And if you must play gotcha over a cocktail with your fair weather friends at the country club, you can always quote Peter Lynch, head of Fidelity Magellan Fund from 1977 to 1990:
"As I look back on it now, it's obvious that studying history and philosophy was much better preparation for the stock market than, say, studying statistics. ... Logic is the subject that's helped me the most in picking stocks, if only because it taught me to identify the peculiar illogic of Wall Street."
Enough said? Now hug your young sophomore, and congratulate her. Then take her out for a drink at your country club. She earned it.




-RedTea
Independent News for the Right-Minded American



redteanews
 

Jo Edwards

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Sep 16, 2014
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I'm going to model my college choices and how this leads me to start a company worth over $100,000,000 per year with over 400 employees. Anthropology is one of those, "teaching" degrees, really only setting you up to teach something in a lab. Anthropology is the bastard child of sociology, and psychology. Really, the only reason it existed was to say that white people have the right to oppress minorities even during and invasion when they were the minority.

I picked anthropology when I was 5 because it was the first major in the dictionary, and I didn't want to look through every word when I could watch TV. I took anthropology my first year. Other students took general ed there first few years. Both methods work. When focusing on a major, take an intro course, or at least look at the subfields and play a little in each. I tried each one in anthropology: cultural, biological, linguistics, archaeology, and applied anthropology/forensic anthropology. I settled on linguistics. I followed the same process. I settled on neuro-linguistics among cohorts who settled in phonetics, semantics, and etymology. From here I focused on eidetic memory, aka photographic memory, and a cognitive language for memory. I could focus on eidetic memory in children, in teens, in adults, in seniors, or in animals. From there I could explore different phenomenon. I apply all the findings to my careers. New discoveries lead to dramatic changes in my career.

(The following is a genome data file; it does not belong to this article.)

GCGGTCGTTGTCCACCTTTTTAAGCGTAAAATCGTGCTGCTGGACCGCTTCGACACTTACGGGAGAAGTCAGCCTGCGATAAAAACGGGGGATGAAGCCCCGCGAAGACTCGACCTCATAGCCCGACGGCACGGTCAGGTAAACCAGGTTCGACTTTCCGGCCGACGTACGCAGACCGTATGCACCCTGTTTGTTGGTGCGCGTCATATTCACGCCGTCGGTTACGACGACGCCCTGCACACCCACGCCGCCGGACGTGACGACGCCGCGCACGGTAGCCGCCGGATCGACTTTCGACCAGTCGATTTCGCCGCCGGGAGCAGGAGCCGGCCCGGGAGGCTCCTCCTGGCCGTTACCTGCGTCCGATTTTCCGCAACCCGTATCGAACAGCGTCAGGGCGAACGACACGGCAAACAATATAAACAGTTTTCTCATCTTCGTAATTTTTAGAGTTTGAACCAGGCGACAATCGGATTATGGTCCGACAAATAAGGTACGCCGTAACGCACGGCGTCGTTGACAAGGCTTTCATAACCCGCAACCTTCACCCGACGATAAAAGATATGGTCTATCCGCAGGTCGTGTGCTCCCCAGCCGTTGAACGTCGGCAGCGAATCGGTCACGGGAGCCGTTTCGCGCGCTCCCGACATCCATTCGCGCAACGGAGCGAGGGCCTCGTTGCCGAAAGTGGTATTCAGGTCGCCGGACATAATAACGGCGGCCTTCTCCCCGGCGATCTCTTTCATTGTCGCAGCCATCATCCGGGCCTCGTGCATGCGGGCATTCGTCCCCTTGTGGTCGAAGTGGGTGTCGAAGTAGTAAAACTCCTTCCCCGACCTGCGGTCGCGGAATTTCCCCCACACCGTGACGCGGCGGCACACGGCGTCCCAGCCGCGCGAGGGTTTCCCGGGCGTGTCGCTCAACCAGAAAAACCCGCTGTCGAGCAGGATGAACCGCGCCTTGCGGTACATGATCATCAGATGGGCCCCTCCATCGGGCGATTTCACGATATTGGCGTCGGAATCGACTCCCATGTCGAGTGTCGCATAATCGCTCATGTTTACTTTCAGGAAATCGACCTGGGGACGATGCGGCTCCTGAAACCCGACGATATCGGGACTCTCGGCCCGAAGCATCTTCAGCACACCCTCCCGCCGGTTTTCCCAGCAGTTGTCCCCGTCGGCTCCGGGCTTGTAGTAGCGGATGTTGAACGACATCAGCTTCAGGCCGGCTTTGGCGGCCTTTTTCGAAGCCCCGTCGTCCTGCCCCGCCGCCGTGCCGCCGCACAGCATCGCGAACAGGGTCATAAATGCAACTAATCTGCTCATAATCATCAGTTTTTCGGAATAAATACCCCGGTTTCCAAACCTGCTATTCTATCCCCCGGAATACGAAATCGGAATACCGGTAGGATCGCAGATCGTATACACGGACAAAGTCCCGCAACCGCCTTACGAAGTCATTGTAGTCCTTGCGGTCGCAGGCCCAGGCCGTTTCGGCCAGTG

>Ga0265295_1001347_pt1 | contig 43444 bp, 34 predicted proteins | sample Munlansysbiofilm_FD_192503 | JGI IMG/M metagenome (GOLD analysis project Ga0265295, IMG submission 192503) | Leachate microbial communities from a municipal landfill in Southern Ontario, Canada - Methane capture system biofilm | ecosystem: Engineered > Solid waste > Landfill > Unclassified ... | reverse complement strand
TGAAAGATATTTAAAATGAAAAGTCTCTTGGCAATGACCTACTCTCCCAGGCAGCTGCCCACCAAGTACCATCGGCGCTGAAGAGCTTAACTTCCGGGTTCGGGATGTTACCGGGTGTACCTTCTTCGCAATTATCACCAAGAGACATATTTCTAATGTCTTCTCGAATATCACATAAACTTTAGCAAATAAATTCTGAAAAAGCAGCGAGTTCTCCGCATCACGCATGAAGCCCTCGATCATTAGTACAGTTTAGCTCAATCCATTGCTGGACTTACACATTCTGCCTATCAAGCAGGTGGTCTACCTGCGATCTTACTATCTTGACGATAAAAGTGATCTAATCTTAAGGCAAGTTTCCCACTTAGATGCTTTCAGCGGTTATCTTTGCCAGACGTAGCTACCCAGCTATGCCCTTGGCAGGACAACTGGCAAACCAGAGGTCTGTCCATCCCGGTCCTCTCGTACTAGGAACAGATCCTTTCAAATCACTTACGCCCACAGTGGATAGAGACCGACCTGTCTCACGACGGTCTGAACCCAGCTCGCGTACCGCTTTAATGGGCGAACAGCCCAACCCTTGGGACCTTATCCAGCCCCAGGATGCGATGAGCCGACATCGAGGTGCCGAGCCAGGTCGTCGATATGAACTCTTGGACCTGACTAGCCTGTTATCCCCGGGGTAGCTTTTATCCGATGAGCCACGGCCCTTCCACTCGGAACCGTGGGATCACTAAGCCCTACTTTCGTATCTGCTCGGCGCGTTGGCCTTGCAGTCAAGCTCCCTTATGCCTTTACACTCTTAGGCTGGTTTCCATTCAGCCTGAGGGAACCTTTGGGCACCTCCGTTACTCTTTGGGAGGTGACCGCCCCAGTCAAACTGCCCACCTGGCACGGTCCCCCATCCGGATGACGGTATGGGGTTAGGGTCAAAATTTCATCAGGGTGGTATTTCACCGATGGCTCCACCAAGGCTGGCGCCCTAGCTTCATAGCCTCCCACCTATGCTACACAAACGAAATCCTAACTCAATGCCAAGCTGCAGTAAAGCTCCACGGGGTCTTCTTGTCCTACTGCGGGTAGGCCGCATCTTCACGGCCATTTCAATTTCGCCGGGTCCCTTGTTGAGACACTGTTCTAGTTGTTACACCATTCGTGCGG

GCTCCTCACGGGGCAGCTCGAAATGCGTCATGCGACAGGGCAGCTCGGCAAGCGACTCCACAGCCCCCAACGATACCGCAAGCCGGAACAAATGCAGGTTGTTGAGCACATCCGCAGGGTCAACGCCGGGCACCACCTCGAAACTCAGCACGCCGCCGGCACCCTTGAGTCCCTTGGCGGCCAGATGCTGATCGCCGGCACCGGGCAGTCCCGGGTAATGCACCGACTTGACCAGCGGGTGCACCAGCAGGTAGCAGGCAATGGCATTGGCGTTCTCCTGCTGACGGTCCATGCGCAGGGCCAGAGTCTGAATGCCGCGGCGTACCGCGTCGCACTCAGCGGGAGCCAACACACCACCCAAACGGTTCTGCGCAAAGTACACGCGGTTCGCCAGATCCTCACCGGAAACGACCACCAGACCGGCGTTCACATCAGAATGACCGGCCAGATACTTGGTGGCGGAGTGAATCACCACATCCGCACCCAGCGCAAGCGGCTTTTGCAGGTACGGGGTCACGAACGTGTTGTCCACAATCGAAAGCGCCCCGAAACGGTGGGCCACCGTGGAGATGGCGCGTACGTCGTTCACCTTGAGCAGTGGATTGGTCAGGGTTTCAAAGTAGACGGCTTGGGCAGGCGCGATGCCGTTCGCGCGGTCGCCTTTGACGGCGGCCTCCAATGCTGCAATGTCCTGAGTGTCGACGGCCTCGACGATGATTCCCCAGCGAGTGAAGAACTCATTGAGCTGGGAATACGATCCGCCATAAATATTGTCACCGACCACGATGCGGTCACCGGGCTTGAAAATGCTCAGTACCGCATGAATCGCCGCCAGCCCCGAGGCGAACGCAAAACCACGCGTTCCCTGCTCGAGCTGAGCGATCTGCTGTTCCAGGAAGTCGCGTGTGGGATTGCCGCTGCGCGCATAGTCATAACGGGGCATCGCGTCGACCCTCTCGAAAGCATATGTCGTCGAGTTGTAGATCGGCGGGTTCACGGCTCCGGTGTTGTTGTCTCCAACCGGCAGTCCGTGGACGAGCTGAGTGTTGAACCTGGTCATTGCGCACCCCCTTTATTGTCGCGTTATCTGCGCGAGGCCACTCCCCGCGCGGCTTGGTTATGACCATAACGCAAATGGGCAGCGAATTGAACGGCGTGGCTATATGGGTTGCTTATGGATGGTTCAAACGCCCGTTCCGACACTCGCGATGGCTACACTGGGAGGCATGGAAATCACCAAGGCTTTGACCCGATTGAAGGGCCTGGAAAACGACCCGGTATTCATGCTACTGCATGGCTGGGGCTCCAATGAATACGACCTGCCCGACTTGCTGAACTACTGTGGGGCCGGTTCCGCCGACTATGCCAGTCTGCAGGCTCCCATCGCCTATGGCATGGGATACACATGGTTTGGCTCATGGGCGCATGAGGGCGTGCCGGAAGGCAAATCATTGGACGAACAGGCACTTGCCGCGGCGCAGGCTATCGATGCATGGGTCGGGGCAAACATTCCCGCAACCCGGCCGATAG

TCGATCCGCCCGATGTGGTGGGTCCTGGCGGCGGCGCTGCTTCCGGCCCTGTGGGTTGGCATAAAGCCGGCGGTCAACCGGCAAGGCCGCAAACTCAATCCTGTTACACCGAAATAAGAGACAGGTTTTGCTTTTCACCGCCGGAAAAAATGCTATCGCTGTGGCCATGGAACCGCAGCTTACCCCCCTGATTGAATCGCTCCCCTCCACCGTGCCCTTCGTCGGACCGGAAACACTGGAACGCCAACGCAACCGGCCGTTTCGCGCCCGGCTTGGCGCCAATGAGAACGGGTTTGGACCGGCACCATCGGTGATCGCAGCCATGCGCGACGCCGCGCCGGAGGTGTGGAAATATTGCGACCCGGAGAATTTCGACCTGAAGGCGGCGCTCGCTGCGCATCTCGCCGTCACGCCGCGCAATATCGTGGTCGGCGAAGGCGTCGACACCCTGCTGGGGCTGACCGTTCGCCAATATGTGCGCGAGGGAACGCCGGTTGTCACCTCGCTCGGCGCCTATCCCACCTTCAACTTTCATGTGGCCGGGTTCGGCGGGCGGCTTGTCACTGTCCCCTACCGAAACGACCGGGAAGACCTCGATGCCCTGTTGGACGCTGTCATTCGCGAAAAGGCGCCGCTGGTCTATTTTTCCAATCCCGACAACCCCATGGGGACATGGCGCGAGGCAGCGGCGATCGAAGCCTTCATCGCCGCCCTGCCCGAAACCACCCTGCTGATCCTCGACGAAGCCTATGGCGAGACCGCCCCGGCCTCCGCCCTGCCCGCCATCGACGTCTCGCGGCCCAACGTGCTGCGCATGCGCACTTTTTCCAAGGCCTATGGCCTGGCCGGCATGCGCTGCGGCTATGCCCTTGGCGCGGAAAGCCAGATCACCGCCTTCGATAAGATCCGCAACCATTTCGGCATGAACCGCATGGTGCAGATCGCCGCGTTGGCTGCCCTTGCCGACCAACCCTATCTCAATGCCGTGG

I consider the career as a blank canvas stretched over personal relationships. Your major is really about deciding what to write your dissertation on. If you tried to write a general dissertation of philosophy, it would fill a library;therefore, you start general, and you specialize your major until you have a specific enough research field to conduct an experiment, create a master work, or teach. Keep this in mind if your son or daughter chooses a "careerless" major. Sure, no one will be scouting them out of college for a six figure starting salary like my friend in computer engineering, but forming friendships, conducting research, and applying new findings to real world opportunities is what college is about, not that piece of paper. If you wanted to give your son or daughter a career, you could spend the money you used for tuition to start a business, discover something new worth money, or set up five to ten years of living expenses. Make sure they know why a major is a starting point on a longer road, and make sure they know what the point is at the end.